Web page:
I'm going to use it to power a Lego Pneumatic Engine (LPE) (random example, not mine), that will be self-contained, and start and stop a lot using a throttle valve. So the requirements are:
- Use common materials to run the reaction
- Might not even need to be a reaction. Vapor pressure would do just as well. See #5.
- Be completely safe, both for indoor use with no special collection, and for the materials involved:
- ABS Plastic for valves, cylinder walls, and plumbing hard lines
- Rubber seals and hoses
- Steel piston shaft
- Fit in a small (0.5L) plastic water bottle
- There's another bottle available, about 1/2 that size, that can be air-displaced into the main one through the standard rubber hoses and ABS hard lines (perhaps to start the process without losing a lot of gas), but I'd rather not use it if I don't have to. It is available though, if needed.
- Produce a large volume of gas (long runtime of the LPE)
- Self-regulate to around 30psi (2 bar), so no worries about over-pressure when the LPE is not running
- (this might be the tough one)
- Not need special cleaning afterwards
My first thought was Baking Soda and Vinegar to generate CO2, with a pressure-regulated air pump to displace the vinegar into the baking soda. But there are two problems with it:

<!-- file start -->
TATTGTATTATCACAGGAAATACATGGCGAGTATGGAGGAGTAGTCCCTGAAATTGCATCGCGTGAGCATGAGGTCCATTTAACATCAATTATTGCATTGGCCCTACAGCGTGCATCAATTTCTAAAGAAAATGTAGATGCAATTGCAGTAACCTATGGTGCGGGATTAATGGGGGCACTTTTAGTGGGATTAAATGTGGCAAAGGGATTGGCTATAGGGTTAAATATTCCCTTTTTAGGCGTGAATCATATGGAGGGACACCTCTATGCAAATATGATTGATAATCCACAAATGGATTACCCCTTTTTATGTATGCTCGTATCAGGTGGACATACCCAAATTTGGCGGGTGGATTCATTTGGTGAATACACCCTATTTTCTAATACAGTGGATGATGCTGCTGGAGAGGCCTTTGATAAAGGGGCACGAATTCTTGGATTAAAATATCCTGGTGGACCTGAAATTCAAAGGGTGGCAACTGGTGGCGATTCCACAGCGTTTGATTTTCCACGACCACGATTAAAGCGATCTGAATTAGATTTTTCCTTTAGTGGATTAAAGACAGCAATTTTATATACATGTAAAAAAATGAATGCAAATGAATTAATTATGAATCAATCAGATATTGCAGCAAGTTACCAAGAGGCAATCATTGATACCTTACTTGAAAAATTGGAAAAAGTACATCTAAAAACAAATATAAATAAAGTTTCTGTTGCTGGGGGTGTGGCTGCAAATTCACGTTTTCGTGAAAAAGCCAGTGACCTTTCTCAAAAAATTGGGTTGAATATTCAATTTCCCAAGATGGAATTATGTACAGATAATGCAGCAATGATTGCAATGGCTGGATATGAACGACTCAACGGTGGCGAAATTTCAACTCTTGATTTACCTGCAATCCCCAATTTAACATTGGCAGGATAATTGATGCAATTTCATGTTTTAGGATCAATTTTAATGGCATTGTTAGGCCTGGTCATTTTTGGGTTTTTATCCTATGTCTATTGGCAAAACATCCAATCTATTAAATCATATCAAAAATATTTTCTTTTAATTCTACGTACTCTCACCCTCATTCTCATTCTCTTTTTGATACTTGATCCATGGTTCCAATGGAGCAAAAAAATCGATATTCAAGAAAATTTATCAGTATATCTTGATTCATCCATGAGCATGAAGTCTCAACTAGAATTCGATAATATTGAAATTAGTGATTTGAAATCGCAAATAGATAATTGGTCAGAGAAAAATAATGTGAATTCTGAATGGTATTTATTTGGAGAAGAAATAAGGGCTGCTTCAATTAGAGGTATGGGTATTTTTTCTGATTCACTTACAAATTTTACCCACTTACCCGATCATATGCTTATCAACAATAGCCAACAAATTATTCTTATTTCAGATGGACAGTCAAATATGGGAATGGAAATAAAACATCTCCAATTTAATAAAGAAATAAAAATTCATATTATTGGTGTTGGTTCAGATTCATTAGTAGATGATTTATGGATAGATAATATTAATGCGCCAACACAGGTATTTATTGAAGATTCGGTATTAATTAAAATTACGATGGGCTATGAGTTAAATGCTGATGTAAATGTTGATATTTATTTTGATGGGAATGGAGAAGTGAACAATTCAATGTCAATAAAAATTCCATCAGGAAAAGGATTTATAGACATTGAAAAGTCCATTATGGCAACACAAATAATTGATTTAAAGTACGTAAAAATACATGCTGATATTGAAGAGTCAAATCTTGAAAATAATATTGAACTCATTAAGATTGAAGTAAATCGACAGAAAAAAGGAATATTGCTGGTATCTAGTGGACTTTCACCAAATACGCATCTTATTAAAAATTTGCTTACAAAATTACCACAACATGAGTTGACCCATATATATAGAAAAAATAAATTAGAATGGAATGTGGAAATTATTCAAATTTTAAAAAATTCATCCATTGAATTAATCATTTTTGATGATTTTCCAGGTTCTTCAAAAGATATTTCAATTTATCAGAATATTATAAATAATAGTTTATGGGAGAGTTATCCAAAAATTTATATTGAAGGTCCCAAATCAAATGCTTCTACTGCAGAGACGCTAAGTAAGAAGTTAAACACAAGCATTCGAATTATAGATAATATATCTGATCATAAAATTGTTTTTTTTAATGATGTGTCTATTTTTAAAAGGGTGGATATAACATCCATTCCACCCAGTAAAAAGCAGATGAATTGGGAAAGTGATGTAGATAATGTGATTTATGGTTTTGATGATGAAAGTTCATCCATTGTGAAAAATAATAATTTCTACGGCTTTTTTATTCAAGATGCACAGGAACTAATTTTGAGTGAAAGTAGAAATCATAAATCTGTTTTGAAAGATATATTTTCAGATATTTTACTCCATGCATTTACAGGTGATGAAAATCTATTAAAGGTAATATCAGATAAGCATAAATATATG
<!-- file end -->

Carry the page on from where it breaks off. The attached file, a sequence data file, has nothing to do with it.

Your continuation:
- The original reactants can get into the LPE as contaminants, which then need to be cleaned out. (the reason for #6 above)
- It doesn't stop at Lego's maximum pressure of about 30-35psi. (the friction-fit hoses pop off around 37psi, and the reason for #5 above)
I have a design for a "smart" pump controller that accounts for most of the pressure coming from a finite-rate reaction and not the pump itself, but it seems a bit rube-goldberg-y to me, and still can't account very well for the expected run/stop pattern of the engine that uses it.
So, is there a different reaction that I can use instead, that can satisfy the requirements up top?
Some pictures may help:
The water bottle sits horizontally, under the black "hold-down bridge", with the bottom against the programmable brick. (big yellow tower on the back)
"Steam" locomotive with Walschaerts valve gear. And yes, it runs. :-) Both directions.
There's also an optional tender car with the other, smaller water bottle and the motorized air pump to displace something out of it, which is also controlled by the programmable brick.